The £2.3bn Trafford Centre in Manchester forms a large chunk of Intu's £9bn asset portfolio

Hammerson pulls out of £3.4bn Intu takeover

Jessica Middleton-Pugh

The board of Hammerson said that perception of the UK retail market had “deteriorated” since December when plans for a takeover of Trafford Centre owner Intu were announced, its decision to withdraw coming days after major shareholders said they would vote against the deal.

In a statement to the stock market this morning, Hammerson said at the time of the deal, it had “firmly believed” in the rationale behind acquiring Intu, however “the equity market’s perception of the broader UK retail property market has deteriorated since the start of the year. This has led to a disconnect between the company’s share price and the fundamental value of its business and prospects. This perception has been intensified by market concerns over the extended period of time that it would take to complete the transaction and realise longer-term returns from the Intu acquisition”.

On Friday, APG Asset Management, a Dutch pension company with a 7.1% stake in Hammerson, sent an open letter describing the Intu deal as “insufficiently attractive” and said it didn’t consider “UK retail environment risks”.

The criticism followed shortly after news that Hammerson had finally rebuffed a takeover bid of its own, a £5bn offer from French mall owner Klépierre.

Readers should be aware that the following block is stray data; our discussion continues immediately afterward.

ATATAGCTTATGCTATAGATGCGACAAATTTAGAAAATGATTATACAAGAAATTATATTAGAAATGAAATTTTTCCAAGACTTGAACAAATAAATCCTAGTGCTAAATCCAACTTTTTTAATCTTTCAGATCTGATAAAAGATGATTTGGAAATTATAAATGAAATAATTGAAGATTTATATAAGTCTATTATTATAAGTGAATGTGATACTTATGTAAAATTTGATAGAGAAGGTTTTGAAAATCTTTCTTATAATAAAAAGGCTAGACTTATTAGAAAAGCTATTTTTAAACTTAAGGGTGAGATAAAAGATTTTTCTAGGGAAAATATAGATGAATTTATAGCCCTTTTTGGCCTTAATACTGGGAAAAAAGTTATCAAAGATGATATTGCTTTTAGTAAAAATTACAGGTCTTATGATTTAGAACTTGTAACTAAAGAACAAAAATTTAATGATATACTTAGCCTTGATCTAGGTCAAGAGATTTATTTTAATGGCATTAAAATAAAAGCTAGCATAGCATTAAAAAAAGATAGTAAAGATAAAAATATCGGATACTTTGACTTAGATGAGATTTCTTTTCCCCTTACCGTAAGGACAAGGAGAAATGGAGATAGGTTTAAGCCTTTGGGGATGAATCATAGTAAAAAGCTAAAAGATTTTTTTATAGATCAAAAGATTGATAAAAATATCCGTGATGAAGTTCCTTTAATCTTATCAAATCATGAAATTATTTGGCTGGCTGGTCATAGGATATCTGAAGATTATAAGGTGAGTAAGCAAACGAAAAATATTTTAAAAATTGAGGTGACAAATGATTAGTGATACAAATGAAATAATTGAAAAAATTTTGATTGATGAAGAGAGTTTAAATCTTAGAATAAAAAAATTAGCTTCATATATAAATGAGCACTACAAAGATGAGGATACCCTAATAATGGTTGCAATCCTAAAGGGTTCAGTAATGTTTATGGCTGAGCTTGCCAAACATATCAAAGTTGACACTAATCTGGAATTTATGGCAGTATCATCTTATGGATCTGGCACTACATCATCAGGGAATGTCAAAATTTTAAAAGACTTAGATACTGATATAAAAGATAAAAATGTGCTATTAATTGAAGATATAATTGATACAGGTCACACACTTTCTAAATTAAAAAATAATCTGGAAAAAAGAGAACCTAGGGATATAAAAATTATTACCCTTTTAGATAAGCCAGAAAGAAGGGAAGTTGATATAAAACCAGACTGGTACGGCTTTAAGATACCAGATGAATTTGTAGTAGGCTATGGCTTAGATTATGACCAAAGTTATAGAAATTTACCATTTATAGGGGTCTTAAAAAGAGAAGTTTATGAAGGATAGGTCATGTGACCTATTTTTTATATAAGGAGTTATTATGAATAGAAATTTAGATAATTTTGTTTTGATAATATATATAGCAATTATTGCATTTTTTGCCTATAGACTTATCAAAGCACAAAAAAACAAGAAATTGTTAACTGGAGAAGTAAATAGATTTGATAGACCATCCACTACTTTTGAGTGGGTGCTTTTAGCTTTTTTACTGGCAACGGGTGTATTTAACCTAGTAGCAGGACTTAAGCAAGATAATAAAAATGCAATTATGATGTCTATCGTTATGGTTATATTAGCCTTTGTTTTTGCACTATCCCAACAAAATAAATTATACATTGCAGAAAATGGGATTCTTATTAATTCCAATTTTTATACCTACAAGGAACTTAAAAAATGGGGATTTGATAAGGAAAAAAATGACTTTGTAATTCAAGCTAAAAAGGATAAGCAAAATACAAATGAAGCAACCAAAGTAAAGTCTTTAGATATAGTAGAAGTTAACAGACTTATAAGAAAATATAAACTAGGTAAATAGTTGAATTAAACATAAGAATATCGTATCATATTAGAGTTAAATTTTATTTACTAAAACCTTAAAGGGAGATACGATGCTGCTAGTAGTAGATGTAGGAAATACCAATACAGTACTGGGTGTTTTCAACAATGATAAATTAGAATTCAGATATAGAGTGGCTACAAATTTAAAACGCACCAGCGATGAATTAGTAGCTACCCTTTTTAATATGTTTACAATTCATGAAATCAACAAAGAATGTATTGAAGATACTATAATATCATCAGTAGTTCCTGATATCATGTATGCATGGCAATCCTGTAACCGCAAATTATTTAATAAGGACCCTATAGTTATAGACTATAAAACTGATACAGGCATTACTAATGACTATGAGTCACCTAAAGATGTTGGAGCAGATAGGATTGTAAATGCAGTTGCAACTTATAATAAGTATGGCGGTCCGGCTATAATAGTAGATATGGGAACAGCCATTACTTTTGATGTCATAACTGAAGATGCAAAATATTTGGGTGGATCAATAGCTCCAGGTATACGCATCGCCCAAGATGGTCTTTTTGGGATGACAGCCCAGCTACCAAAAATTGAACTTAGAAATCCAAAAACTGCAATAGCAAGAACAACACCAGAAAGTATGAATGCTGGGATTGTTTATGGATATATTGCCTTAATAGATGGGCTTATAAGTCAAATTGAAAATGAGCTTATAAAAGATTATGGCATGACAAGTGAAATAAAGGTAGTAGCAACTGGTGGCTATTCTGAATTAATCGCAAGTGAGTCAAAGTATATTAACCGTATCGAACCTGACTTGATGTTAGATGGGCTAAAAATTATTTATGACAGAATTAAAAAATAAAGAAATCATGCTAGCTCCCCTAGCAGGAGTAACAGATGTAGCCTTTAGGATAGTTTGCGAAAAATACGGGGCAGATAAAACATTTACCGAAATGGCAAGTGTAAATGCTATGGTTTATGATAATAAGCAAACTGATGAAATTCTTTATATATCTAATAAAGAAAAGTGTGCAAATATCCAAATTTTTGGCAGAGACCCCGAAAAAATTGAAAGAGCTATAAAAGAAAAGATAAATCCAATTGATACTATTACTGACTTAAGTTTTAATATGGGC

Hammerson’s statement continued: “The board of Hammerson reassessed the proposed acquisition of Intu in light of updated information on current market dynamics in the UK. Over the last five months, the financial strength of retailers and other tenants in the UK has softened and a number of retailers have entered into administrations or CVAs, while consumer confidence has also remained subdued.”

The investor said there was now “a heightened level of risk associated with the UK property sector as a whole”, and conceded that its shareholders had “a wide range of views on the merits of the acquisition”.

Intu issued its own statement to the market responding to Hammerson’s announcement, calling the explanations for the decision “unsatisfactory”.

“As recently as 19 March 2018, in its first response to the approach by Klépierre, Hammerson reaffirmed its intention to proceed with the Intu transaction stating that ‘the Board of Hammerson remains fully committed to the Intu transaction, which the Board continues to believe will deliver significant value for Hammerson shareholders’.

“Intu therefore regards as unsatisfactory the explanations given by the board of Hammerson for its withdrawal of its recommendation of the Intu transaction, a transaction which Intu has been pursuing in good faith since its announcement on 6 December 2017.

“The board of Intu is entirely confident of Intu’s commercial future and prospects. The trading update issued yesterday underlined the key strengths of Intu’s business. Intu will further update shareholders in due course on its plans.”

Intu shares dropped by 8.5p to 199.85p this morning. Hammerson shares went up 17.4p to 511p.

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Not surprised and don’t see any attraction with that place – personally

By Dan

All parties trying to avoid the B word in all these statements, including PNW

By Jim